Farm Ireland

Tuesday 24 October 2017

'Flood of cattle' hindering QPS revision says Bryan

Martin Ryan

IFA president John Bryan conceded that the association was "not happy" with elements of the quality pricing system (QPS) for beef cattle.

However, he said negotiations with the beef processors on changes to the grid had stalled due to the recent "flood of cattle" to factories.

There was not a single supporting voice for the QPS among more than 80 Limerick farmers who packed a county IFA executive meeting in Adare last week. Challenged with factual prices on the effect of the QPS on O grade animals, Mr Bryan strenuously denied that there was any net loss to beef producers.

The IFA leader maintained that there was widespread support among beef producers for the QPS, and he pointed out that O grade cattle prices in Ireland were among the highest in the EU.

But when the meeting rejected the payment system, he admitted that the IFA was "not happy either" and that the biggest obstacle to achieving change had been the recent flood of cattle to the factories.

Mr Bryan said that IFA wanted the concession on 4+ and 4= made permanent, O- stock to qualify for the Quality Assurance bonus, and the over-age penalty to apply only to animals over 36 months.

There were calls from the floor for the withdrawal of the grid and proper independent supervision of grading and weighing systems in the factories.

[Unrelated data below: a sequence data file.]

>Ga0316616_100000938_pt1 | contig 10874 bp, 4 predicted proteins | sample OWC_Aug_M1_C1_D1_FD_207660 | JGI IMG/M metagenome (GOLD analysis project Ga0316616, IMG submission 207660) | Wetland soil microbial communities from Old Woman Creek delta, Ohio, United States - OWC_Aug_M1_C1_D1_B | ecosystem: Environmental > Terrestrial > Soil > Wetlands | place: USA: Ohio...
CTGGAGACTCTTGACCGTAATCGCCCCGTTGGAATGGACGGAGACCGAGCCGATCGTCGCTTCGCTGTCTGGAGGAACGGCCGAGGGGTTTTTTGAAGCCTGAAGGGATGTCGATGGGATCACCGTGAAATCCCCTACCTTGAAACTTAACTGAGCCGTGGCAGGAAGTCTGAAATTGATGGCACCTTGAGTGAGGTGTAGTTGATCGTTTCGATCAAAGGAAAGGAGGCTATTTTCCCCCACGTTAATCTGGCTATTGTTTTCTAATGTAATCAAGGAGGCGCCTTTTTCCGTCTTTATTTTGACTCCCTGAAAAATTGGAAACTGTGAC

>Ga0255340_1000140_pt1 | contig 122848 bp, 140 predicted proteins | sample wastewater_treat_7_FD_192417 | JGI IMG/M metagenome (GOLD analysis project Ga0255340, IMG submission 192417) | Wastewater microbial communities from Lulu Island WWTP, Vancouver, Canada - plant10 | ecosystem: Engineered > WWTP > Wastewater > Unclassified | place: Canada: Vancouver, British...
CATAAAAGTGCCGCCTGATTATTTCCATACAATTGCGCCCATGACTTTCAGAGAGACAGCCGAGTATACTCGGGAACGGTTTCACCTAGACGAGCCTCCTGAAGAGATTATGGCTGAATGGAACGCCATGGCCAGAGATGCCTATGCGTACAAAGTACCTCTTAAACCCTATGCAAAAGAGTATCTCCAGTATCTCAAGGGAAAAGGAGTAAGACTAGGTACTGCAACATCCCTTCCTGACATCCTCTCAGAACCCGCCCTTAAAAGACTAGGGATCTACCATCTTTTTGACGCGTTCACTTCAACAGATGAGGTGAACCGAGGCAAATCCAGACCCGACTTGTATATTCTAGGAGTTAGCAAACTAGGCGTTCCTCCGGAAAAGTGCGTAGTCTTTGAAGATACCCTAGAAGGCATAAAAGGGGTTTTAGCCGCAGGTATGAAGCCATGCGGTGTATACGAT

Mr Bryan said IFA was very disappointed with the current factory base price, which he described as "the real problem" in the beef sector. He said there was little hope of a significant increase in factory quotes until the supply dropped below 30,000hd/week.

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"Live exports have been very strong this year. I expect them to reach 350,0000hd, which together with a drop of 150,000hd in the cattle herd, will leave factories without 500,000hd of cattle in a couple of years and result in the closing of at least three plants," Mr Bryan predicted.

However, farmers warned that such a development would result in reduced competition in the processing sector and would not serve producers' interests.

Meanwhile, a call by the IFA's national council for a complete ban on media access to the Limerick branch's county executive meetings has been rejected.

Limerick county chairman Eddie Scanlan said national council members expressed "dismay and disappointment" at comments by ex-president, John Dillon, which undermined the IFA's work in campaigns on behalf of farmers.

National members also disapproved of having journalists present at the county executive meetings and reporting on the IFA's internal matters.

However, speakers at the Limerick meeting pointed out that the county executive had been well served by the media for more than 50 years, and the continued opportunity to have farmers' voices relayed to a wider audience was good for the association.

Irish Independent